Authentication

The plugin supports three distinct authentication types, including Azure CLI integration, service principal, and raw tokens.

Service Principal

Service principal must be provided via environment variables.

You can create a service principal with Azure CLI as follows:

# select correct subscription
az account set -s "my subscription name"

# create service principal
az ad sp create-for-rbac --name <name> --password <password>

This will yield something like:

{
  "appId": appid,
  "displayName": name,
  "name": name,
  "password": password,
  "tenant": guid
}

You will need to map it to environment variables for Custodian like this:

AZURE_TENANT_ID=tenant
AZURE_SUBSCRIPTION_ID=subscriptionId
AZURE_CLIENT_ID=appId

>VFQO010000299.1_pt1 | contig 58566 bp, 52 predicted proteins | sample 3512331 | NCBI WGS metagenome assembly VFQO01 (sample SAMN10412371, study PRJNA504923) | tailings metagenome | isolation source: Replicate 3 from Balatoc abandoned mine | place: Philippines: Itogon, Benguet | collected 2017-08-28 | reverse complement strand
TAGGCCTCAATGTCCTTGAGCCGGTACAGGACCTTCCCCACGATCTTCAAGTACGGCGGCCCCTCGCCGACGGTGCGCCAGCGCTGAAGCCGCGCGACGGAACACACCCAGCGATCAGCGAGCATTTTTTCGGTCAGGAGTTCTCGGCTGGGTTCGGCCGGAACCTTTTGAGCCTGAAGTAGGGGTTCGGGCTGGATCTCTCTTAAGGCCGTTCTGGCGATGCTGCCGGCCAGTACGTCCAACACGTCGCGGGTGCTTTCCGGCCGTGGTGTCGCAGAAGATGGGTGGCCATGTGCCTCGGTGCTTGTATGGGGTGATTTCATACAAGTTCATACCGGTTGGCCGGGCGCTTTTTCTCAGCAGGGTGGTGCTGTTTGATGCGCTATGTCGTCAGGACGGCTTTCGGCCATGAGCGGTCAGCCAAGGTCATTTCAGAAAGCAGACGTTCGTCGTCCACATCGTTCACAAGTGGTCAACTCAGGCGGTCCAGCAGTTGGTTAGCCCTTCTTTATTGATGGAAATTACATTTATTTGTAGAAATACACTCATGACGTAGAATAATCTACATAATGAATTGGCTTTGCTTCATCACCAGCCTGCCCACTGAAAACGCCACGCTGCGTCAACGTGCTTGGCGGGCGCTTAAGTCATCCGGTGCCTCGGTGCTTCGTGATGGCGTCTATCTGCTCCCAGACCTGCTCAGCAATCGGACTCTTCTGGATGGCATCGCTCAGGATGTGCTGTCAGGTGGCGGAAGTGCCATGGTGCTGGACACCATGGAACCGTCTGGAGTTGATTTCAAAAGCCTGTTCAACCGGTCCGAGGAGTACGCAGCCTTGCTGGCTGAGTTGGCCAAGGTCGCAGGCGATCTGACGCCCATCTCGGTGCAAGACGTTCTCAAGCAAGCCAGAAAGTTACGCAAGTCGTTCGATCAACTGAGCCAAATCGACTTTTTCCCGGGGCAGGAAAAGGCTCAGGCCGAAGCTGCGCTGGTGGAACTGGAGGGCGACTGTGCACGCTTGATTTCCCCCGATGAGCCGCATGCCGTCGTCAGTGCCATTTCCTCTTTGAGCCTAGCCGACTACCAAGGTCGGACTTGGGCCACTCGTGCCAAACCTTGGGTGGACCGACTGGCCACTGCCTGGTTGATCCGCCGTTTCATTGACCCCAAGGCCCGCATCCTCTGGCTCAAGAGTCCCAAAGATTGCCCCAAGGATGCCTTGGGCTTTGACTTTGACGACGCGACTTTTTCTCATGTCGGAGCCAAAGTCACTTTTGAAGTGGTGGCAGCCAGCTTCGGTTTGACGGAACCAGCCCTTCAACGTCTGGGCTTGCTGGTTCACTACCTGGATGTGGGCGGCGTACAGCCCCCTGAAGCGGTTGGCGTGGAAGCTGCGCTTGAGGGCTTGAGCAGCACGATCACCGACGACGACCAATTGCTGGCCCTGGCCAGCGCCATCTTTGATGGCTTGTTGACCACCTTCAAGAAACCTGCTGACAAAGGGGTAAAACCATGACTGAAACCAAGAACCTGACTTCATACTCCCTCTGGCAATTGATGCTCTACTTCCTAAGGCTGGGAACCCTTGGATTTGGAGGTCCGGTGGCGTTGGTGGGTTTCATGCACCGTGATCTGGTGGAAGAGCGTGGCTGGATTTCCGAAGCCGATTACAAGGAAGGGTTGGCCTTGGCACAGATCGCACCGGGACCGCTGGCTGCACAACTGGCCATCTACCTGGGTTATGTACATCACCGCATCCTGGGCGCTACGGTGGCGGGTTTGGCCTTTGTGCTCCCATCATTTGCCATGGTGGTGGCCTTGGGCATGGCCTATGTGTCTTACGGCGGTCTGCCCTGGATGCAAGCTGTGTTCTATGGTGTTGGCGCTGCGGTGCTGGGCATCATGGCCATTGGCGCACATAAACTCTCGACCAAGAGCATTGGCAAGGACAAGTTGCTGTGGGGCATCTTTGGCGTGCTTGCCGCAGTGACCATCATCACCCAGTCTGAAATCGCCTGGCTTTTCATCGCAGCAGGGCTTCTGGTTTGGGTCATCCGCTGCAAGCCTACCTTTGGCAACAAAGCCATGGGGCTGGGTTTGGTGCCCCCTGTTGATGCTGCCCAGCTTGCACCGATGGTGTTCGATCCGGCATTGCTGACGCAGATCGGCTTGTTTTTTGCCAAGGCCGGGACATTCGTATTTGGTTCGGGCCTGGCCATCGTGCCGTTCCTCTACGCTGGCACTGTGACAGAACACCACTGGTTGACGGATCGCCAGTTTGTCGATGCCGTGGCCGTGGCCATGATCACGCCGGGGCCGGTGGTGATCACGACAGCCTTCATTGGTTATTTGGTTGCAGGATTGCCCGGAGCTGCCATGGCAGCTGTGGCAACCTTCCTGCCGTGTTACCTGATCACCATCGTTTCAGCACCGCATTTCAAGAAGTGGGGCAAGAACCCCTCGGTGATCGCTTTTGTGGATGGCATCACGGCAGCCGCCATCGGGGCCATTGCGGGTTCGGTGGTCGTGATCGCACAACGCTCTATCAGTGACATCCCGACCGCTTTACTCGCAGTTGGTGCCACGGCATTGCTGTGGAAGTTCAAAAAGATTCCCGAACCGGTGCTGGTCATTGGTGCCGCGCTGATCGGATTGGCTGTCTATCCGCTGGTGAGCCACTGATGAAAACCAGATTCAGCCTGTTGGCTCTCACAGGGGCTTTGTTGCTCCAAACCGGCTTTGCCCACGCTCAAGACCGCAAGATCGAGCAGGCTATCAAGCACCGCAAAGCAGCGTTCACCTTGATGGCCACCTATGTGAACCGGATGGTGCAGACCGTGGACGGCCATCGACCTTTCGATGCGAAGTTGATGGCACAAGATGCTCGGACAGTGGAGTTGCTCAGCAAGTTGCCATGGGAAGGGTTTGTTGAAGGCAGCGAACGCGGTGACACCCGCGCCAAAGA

AZURE_CLIENT_SECRET=password

If you’re using a Service Principal across subscriptions with c7n-org you’ll need to grant it access to each of the subscriptions.

Once the service principal is created, follow these steps:

  • Open the Subscriptions tab
  • Select a subscription you’d like to manage with Cloud Custodian
  • Click Access Control (IAM)
  • Click Add
  • Set Role to Contributor
  • Type name of service principal in search bar and select it
  • Click Save

If this service principal will be writing logs to storage or leveraging queues for mailer you should also assign Storage roles, either at the subscription level or resource group/storage account level.

  • Blob Data Contributor
  • Queue Data Contributor

Access Token

Passing access tokens directly is useful for integration or fake test authentication.

For fake test authentication environment variables should be configured as shown below:

AZURE_ACCESS_TOKEN=fake_token
AZURE_SUBSCRIPTION_ID=ea42f556-5106-4743-99b0-c129bfa71a47

You will also find this configuration in tox.ini.